Taking a brisk walk last evening, listening to Gunsmoke on the radio (powered by zinc-carbon batteries – thanks, Al Gore!), we suddenly realized that, hey, the early start to Daylight Saving Time was having its intended effect.
Less than two years ago, when Rep. Ed Markey, D-MA, won adoption of his amendment to the Energy Policy Act to move the start of DST up three weeks, the rhetoric was all about saving energy and letting people enjoy the evenings.
“The more daylight we have, the less electricity we use,” Rep. Ed Markey said. Markey also supported the measure by pointing out the business benefits. “There’s more economic activity, because people feel they can walk around safely,” he said.
And, an oft-repeated, jocular comment was, “We all just feel sunnier after we set the clocks ahead.”
Well, that’s a bit exuberant, but sure, more active in the evening, can’t deny it. But a funny thing happened in the months since the Energy Policy Act passed (with the NAM’s support), bringing with it the early start to DST. A new reason has been added to justify the time shift — the fight against global warming. Markey cited a report that said the shift could prevent production of 10.8 million tons of carbon dioxide by the year 2020. He said, “Extending Daylight Saving Time will help reduce our energy consumption and curb greenhouse gas emissions — and do it all with the added benefit of putting a spring in our step and a smile on our faces.”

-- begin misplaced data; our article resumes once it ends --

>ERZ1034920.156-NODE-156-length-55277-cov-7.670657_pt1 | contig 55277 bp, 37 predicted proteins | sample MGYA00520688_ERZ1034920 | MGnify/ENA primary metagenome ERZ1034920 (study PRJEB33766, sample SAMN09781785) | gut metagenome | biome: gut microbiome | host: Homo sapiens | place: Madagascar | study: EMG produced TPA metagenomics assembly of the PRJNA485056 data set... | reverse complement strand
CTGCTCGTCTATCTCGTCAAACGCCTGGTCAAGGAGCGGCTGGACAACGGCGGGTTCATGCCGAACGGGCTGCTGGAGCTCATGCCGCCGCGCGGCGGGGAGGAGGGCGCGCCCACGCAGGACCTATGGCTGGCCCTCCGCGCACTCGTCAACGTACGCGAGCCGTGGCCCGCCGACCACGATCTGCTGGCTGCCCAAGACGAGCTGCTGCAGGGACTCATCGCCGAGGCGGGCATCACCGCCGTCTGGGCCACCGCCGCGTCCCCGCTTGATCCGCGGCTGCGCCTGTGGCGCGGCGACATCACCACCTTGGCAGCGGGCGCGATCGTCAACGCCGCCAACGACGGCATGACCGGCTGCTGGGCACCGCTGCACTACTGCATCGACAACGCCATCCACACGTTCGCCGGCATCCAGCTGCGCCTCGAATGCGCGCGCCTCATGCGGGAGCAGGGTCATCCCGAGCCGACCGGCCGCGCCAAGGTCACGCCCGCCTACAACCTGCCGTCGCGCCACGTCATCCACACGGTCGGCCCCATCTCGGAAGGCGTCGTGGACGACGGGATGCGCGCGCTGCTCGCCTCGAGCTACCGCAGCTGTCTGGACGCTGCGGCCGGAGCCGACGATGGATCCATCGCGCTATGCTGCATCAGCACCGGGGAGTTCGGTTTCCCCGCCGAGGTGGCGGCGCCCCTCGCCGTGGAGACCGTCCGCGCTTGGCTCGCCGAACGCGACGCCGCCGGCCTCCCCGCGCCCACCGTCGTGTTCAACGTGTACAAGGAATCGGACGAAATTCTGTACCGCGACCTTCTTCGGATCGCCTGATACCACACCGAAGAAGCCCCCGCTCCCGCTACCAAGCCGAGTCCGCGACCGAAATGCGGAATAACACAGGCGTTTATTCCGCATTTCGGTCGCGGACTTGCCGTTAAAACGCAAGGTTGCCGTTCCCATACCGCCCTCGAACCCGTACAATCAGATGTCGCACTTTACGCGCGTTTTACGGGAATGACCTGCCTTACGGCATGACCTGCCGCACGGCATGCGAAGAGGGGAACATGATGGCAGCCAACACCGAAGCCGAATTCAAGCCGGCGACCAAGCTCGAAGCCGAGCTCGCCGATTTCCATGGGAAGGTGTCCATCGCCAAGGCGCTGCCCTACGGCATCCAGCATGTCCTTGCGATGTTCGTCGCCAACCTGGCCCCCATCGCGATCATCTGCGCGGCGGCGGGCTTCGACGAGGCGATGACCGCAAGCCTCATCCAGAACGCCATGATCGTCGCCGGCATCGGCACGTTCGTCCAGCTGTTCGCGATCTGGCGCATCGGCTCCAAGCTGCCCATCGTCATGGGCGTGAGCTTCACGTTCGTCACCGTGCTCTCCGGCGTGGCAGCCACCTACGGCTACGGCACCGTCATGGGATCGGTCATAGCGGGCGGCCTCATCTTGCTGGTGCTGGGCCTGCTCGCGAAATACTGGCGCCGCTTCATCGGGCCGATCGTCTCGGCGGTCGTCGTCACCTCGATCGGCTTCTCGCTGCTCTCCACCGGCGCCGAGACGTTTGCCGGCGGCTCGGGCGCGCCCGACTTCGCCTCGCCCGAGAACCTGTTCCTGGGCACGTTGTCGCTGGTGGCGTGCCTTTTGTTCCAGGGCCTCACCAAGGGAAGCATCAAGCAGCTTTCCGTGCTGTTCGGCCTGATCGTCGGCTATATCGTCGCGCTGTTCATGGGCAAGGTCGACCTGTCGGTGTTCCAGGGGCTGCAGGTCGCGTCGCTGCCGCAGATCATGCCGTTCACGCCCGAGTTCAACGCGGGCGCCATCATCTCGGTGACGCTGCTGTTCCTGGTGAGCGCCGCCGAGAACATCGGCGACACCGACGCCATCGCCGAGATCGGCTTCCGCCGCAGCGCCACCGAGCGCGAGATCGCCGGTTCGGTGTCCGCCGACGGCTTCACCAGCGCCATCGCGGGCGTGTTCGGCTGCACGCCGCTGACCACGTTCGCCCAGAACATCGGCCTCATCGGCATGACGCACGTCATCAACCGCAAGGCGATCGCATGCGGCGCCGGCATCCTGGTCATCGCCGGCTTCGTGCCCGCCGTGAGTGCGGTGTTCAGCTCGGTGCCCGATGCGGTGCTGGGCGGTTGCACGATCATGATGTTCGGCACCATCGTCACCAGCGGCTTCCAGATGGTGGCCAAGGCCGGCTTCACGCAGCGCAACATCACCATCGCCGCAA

Funny…that’s all. When the time-shift provision was first being discussed, not that long ago, global warming didn’t come up. Now it’s a key rationale. It’s almost as if manmade climate change is mostly a useful PR device for achieving desired public policy goals (involving increased government involvement in the economy).
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